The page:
... it goes from "tin-foil hat" to "oh sh@t" real quick.

    The problem, as I see it, is that there are now very prominent ex-government officials that are worrying about things that we, the public, would never had heard about during other administrations.

    That alone should give us pause...


    Heh. (none / 0) (#7)
    by Edger on Sun Sep 16, 2007 at 04:50:21 AM EST
    And now they want to build a base on the Iraq/Iran border?

    Utter craziness.


    Greenspan: It's about oil.... (5.00 / 1) (#8)
    by dutchfox on Sun Sep 16, 2007 at 05:37:10 PM EST
    Mr Gass, glad to see you doing the diary thing. :-).

    From the Guardian today:

    In his long-awaited memoir - out tomorrow in the US - Greenspan, 81, who served as chairman of the US Federal Reserve for almost two decades, writes: 'I am saddened that it is politically inconvenient to acknowledge what everyone knows: the Iraq war is largely about oil.'

    Bush and Cheney (none / 0) (#1)
    by Edger on Fri Sep 14, 2007 at 05:19:48 PM EST
    want to attack Iran. It is part of the Neocon objective of ensuring the US position as sole remaining superpower for as many years into the future as possible, and as a sub-goal to that and powering it, establishing strategic control over Middle Eastern energy production. After invading Iraq and spending 4 years clumsily and incompetently trying to steal absolute control of the Iraq oil industry, the world's second largest proven oil reserves, but instead creating civil chaos in the country that has produced a power void that Iran is moving in to fill, Bush and Cheney have their backs against the wall now and are desperate to ensure the energy control they set out to acquire.
    Control is what it's all about," one oilman told me. "It's not about getting the oil, it's about controlling oil's price."
    Only seemingly paradoxically, Iranian President Mahmoud Ahmadinejad also wants Bush and Cheney to attack Irans' reactors and nuclear research installations. His popularity has been waning for some time inside Iran, as the Iranian people have been increasingly becoming more liberal minded, and if he is to survive politically he needs an evil, demonized enemy as much if not more so than Bush does.
    Iran's uranium enrichment programme has been plagued by constant technical problems, lack of access to outside technology and knowhow, and a failure to master the complex production-engineering processes involved. The country denies developing weapons, saying its pursuit of uranium enrichment is for energy purposes.

    Despite Iran being presented as an urgent threat to nuclear non-proliferation and regional and world peace - in particular by an increasingly bellicose Israel and its closest ally, the US - a number of Western diplomats and technical experts close to the Iranian programme have told The Observer it is archaic, prone to breakdown and lacks the materials for industrial-scale production.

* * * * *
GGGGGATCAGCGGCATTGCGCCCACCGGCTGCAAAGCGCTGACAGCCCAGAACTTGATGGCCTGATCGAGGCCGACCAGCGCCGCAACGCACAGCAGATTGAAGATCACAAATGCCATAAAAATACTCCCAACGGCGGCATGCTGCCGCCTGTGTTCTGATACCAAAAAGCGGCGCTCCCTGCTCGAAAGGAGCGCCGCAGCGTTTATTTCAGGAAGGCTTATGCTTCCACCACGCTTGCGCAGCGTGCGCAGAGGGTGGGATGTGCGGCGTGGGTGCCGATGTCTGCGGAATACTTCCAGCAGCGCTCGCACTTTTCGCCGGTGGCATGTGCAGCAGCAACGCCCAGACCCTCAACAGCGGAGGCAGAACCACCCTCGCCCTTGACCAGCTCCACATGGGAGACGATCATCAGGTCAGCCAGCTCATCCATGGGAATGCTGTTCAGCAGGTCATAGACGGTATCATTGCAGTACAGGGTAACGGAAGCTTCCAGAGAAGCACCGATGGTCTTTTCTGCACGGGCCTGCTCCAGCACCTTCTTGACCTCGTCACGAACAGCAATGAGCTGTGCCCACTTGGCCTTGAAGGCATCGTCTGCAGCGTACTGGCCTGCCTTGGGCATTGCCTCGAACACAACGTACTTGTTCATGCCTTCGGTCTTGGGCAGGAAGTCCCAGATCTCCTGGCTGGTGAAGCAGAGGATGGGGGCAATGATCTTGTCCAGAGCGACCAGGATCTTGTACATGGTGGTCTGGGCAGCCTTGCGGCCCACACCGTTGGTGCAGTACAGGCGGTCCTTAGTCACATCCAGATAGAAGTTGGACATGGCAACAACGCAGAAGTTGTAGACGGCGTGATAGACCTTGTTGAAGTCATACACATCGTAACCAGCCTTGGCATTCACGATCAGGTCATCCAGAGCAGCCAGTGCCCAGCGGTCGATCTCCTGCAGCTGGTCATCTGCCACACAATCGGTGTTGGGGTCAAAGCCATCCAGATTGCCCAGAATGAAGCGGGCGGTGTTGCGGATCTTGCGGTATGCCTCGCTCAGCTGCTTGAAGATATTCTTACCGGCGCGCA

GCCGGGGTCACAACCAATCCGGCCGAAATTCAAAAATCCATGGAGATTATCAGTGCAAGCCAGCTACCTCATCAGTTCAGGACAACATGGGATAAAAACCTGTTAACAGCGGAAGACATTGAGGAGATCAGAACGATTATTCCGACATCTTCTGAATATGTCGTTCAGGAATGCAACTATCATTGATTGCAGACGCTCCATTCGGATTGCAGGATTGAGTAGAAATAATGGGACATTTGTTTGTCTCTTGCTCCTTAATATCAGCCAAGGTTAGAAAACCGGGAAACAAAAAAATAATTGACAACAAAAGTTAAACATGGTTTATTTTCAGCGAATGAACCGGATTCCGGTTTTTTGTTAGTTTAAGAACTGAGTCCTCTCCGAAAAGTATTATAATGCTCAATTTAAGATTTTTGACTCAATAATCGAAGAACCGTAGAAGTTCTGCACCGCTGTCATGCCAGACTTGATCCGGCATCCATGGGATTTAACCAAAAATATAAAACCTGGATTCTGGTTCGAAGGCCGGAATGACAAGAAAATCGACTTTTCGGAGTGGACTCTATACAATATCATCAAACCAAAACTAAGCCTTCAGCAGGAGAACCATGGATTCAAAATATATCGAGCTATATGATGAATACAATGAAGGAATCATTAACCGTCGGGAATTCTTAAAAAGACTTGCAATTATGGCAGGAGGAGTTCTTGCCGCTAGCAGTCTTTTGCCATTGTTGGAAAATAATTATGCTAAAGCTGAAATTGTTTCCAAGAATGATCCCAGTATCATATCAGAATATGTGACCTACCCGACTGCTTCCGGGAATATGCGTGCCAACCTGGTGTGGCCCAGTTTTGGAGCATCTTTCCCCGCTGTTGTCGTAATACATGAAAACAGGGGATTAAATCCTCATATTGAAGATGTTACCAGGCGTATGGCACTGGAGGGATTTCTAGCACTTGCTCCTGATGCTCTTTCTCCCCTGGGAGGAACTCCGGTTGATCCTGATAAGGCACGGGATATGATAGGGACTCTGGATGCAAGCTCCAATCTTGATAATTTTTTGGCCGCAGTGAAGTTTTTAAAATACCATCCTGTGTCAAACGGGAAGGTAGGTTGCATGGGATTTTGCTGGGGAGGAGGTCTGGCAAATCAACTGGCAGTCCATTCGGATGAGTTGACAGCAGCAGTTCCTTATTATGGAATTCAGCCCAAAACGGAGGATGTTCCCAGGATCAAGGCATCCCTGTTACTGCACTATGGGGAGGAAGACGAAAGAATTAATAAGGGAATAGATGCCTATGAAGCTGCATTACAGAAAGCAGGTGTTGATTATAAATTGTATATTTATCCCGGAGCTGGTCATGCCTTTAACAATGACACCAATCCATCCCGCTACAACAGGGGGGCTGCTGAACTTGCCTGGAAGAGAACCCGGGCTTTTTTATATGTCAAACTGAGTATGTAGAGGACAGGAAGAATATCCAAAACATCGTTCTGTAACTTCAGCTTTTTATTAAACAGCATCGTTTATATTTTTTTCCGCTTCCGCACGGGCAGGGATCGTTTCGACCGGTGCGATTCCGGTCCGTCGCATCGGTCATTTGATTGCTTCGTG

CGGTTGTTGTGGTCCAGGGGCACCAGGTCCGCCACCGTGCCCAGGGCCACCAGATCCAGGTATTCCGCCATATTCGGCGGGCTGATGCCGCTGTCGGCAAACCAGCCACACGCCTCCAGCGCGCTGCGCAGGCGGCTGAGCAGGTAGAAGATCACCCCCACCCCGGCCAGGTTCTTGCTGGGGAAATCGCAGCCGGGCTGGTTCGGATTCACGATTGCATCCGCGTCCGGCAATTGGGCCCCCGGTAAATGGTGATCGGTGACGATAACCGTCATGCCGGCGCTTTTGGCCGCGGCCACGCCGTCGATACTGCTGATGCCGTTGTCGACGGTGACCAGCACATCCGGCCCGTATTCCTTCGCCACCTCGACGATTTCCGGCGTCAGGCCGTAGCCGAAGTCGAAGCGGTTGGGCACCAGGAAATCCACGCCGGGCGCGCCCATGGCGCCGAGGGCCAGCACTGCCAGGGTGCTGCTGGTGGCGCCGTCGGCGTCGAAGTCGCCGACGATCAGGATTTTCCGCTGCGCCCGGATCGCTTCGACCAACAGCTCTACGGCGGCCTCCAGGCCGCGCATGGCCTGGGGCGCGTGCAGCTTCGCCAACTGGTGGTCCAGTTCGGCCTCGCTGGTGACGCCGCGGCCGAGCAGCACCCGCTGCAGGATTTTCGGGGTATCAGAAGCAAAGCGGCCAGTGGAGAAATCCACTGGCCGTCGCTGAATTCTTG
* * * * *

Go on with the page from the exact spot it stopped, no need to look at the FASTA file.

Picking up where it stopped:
Ahmadinejad needs to play in the big leagues to appear to his people as a big leaguer. He is playing a game of chicken with the US, and probably cares about his people probably even less than Bush does about Iranian or American lives. So he blusters and bluffs and the 26 percenters, the peasants, on both sides buy into both his and Bushs' bullsh*t:
    After decades of largely clandestine efforts, Iran is expected to declare in coming days that it has made a huge leap toward industrial-scale production of enriched uranium -- a defiant act that the country's leaders will herald as a major technical stride and its neighbors will denounce as a looming threat. But for now, many nuclear experts say, the frenetic activity at the desert enrichment plant in Natanz may be mostly about political showmanship.

    The many setbacks and outright failures of Tehran's experimental program suggest that its bluster may outstrip its technical expertise. And the problems help explain American intelligence estimates that Iran is at least four years away from producing a nuclear weapon.

    Iran's nuclear boasts come in the midst of an increasingly rancorous chess game between Tehran's mullahs and the Bush administration over the aims of Iran's nuclear programs, its role in Iraq and its ambitions to become the dominant power in the Middle East.
    Iran's very public declarations appear to contain large doses of domestic political posturing and outright bluffing.

    President Mahmoud Ahmadinejad, who has become the face of Iranian defiance, is under growing pressure at home because of unemployment and the squeeze of economic sanctions -- and President Bush's advisers have said he may view a nuclear standoff with the United States as a way to help his standing. That, combined with evidence of problems at the pilot plant, suggest that the industrial push may be aimed as much at enriching Iran's political leverage as enriching uranium.

    very true, Edger (none / 0) (#2)
    by Michael Gass on Fri Sep 14, 2007 at 08:06:55 PM EST
    There is one difference, though:  

    - Ahmandinejad will get the support from the people if we attack Iran... Bush lost his support long ago.

    The biggest question remains; will the UN stand up or slink to the sidelines again?

    It's a very dangerous situation (none / 0) (#3)
    by Edger on Sat Sep 15, 2007 at 01:50:13 PM EST
    I think Ahmadinejad will get the support he wants if Iran is attacked, and he obviously thinks so too. I think Bush also thinks that it will increase his support, and I'm not so sure that it won't, at least temporarily, similarly to the initial rally 'round the president when he attacked Iraq...